Citizens: Business climate dips below recession line as rate hikes take hold

BUSINESS CONDITIONS dipped into recessionary territory in the fourth quarter of 2022, marking the first time in eight quarters, according to Citizens Financial Group Inc's Quarterly Business Conditions Index. /PBN FILE PHOTO

PROVIDENCE – Growth mode is over, at least for now.

Citizens Financial Group Inc. on Tuesday reported that fourth-quarter business conditions nationwide and in Rhode Island have dipped into the recessionary territory for the first time in two years.

Aggressive interest rate hikes are finally taking hold, cooling sentiments about the economy and beginning to drive down inflation, according to the latest Quarterly Business Conditions Index. 

“This quarter was a turning point for sentiment as we saw heightened impact from the Fed’s policy actions,” Eric Merlis, managing director and co-head of global markets for Citizens, said in a statement. “This process is ongoing, but reducing inflation remains at the top of the economic agenda.”

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Indeed, national business conditions slid 13.4% compared to the prior quarter, reaching 48.54 – just below the 50-value threshold considered expansionary.

In Rhode Island, where economic conditions had already begun to deteriorate, the quarter-over-quarter change was less staggering. The latest 49.86 value as of Dec. 31 marks a 3.5% decline over the prior quarter, and again, just below the expansion line.

While the bond market hints at recession, the strong labor market could offer some stability for businesses in the “post-tightening new normal,” according to Citizens.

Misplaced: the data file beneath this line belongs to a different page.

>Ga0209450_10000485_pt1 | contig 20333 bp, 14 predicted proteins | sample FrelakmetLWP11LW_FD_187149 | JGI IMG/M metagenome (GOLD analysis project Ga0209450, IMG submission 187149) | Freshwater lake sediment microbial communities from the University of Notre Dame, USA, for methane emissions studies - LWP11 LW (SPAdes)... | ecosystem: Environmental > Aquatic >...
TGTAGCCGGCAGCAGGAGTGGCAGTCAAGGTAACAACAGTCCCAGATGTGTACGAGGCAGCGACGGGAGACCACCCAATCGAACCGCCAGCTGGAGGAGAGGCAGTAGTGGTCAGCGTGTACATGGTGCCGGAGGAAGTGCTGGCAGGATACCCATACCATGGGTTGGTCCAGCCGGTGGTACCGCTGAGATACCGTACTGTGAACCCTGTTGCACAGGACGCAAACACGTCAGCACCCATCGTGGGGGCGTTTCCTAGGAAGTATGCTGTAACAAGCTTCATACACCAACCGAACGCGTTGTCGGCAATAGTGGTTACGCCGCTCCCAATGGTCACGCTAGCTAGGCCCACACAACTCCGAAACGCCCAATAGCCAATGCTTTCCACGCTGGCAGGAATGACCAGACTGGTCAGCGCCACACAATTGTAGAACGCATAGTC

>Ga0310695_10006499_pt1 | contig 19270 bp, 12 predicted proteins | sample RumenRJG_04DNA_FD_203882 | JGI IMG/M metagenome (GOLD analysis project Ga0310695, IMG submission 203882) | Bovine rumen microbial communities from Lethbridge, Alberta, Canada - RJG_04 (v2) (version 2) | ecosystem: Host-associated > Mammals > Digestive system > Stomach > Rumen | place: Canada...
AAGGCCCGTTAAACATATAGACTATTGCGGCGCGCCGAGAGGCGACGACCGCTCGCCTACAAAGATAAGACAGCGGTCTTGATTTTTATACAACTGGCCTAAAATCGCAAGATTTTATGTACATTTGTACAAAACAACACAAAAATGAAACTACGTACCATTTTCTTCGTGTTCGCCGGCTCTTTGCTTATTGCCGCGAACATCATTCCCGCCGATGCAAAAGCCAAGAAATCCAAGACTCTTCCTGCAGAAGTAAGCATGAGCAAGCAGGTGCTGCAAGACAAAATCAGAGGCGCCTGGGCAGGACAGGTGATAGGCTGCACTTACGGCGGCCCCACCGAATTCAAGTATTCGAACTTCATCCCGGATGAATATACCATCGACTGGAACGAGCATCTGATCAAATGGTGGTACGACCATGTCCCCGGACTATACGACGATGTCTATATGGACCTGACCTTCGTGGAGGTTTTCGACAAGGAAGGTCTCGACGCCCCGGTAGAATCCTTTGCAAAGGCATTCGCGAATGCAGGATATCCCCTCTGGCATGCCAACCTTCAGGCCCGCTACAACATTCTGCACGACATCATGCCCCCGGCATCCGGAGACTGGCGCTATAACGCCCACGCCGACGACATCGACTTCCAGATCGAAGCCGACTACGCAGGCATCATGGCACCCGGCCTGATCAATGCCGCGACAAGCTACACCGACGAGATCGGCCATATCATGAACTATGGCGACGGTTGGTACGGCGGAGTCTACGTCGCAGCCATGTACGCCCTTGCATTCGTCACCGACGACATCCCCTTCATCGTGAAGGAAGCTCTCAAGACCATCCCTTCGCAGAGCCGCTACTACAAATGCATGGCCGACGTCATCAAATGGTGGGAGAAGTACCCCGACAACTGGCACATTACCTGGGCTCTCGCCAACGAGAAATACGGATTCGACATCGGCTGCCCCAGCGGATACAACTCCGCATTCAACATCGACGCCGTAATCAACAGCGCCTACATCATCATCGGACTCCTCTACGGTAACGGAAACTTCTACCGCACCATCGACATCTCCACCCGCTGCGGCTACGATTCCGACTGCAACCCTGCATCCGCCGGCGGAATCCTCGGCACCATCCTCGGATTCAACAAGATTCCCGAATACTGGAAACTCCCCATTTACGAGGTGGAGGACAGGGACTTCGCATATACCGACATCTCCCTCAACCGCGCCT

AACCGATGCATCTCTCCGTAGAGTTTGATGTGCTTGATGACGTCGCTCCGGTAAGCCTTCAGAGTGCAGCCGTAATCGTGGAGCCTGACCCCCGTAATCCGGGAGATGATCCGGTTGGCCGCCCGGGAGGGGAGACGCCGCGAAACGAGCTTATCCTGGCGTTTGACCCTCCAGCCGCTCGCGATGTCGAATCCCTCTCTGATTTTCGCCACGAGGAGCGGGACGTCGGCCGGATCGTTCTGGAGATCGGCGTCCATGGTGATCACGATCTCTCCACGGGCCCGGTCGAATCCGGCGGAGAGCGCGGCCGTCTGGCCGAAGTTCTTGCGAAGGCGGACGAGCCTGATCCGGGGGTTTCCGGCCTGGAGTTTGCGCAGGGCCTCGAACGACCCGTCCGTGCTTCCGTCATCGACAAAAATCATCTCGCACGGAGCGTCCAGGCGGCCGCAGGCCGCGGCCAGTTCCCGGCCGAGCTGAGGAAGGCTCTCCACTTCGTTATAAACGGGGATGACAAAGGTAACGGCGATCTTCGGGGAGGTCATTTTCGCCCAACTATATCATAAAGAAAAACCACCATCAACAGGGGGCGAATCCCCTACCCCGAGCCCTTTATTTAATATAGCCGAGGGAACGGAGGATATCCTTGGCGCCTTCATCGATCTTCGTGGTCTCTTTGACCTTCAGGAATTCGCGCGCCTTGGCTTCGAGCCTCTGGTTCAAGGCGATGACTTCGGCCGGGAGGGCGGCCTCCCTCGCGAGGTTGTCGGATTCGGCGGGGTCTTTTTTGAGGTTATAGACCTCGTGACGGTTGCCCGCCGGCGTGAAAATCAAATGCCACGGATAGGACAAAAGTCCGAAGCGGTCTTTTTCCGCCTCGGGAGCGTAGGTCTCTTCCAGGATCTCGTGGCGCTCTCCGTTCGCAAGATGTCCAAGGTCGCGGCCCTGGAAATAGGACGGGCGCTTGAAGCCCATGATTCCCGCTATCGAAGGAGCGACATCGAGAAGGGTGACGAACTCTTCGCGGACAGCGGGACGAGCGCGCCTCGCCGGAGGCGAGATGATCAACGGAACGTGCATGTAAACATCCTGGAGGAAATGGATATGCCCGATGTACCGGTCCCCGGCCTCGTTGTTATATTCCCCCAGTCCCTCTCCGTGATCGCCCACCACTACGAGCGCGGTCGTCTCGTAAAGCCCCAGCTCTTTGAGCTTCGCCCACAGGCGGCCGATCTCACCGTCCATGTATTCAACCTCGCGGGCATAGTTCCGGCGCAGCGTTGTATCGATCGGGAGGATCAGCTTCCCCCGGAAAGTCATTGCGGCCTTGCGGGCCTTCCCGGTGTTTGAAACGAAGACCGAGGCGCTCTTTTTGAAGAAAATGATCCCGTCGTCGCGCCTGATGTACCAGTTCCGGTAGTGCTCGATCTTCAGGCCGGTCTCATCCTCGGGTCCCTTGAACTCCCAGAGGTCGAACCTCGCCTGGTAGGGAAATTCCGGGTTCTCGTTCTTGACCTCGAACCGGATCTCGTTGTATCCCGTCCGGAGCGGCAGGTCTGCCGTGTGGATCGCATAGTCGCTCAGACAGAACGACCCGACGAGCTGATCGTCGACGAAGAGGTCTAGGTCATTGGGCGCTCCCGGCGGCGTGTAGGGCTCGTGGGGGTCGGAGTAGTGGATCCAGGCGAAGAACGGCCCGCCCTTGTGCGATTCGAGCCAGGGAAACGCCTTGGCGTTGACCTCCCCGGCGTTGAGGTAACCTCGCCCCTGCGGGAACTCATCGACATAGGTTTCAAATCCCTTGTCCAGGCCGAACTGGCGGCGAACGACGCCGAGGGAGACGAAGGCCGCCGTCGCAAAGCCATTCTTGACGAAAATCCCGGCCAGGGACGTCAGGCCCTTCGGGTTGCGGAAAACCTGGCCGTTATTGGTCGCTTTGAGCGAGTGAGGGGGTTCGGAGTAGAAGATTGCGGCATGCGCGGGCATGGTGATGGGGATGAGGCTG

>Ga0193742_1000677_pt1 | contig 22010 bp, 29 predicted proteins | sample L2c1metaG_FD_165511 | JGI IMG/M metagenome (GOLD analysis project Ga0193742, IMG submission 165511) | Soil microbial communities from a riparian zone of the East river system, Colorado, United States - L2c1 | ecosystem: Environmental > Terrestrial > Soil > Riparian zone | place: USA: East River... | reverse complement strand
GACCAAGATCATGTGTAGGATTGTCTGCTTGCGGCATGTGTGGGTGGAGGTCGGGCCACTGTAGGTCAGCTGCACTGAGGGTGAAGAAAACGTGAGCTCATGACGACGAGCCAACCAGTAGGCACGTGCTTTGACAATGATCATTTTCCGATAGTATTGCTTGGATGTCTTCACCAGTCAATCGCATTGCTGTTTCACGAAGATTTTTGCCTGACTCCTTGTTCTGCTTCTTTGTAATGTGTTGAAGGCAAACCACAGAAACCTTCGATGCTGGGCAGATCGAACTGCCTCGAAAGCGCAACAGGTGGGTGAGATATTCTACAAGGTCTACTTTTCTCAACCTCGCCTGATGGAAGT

Another bright spot: consumer activity remains strong, with “healthy spending” in travel and recreation, according to Citizens. That’s partly thanks to employment numbers, which have eased “modestly” but remain strong overall despite an initial rise in jobless claims.

Unemployment and wage growth numbers are among the public data sources used to develop the index, along with ISM manufacturing and nonmanufacturing numbers. Twenty percent of the index is based on metrics related to the business activity of the bank’s commercial clients. 

Non-manufacturing activity continues to grow, although it softened in December amid extreme weather that hampered travel plans and created power interruptions, according to Citizens. Manufacturing is seeing fewer new orders amid declining demand, which is helping drive down inflation while also easing supply chain backlogs.

Middle-market businesses show signs of strength, according to Citizens’ proprietary data. Across industries, energy and utility companies led performance, fueled by higher demand from international conflict.

Nancy Lavin is a PBN staff writer. You may reach her at

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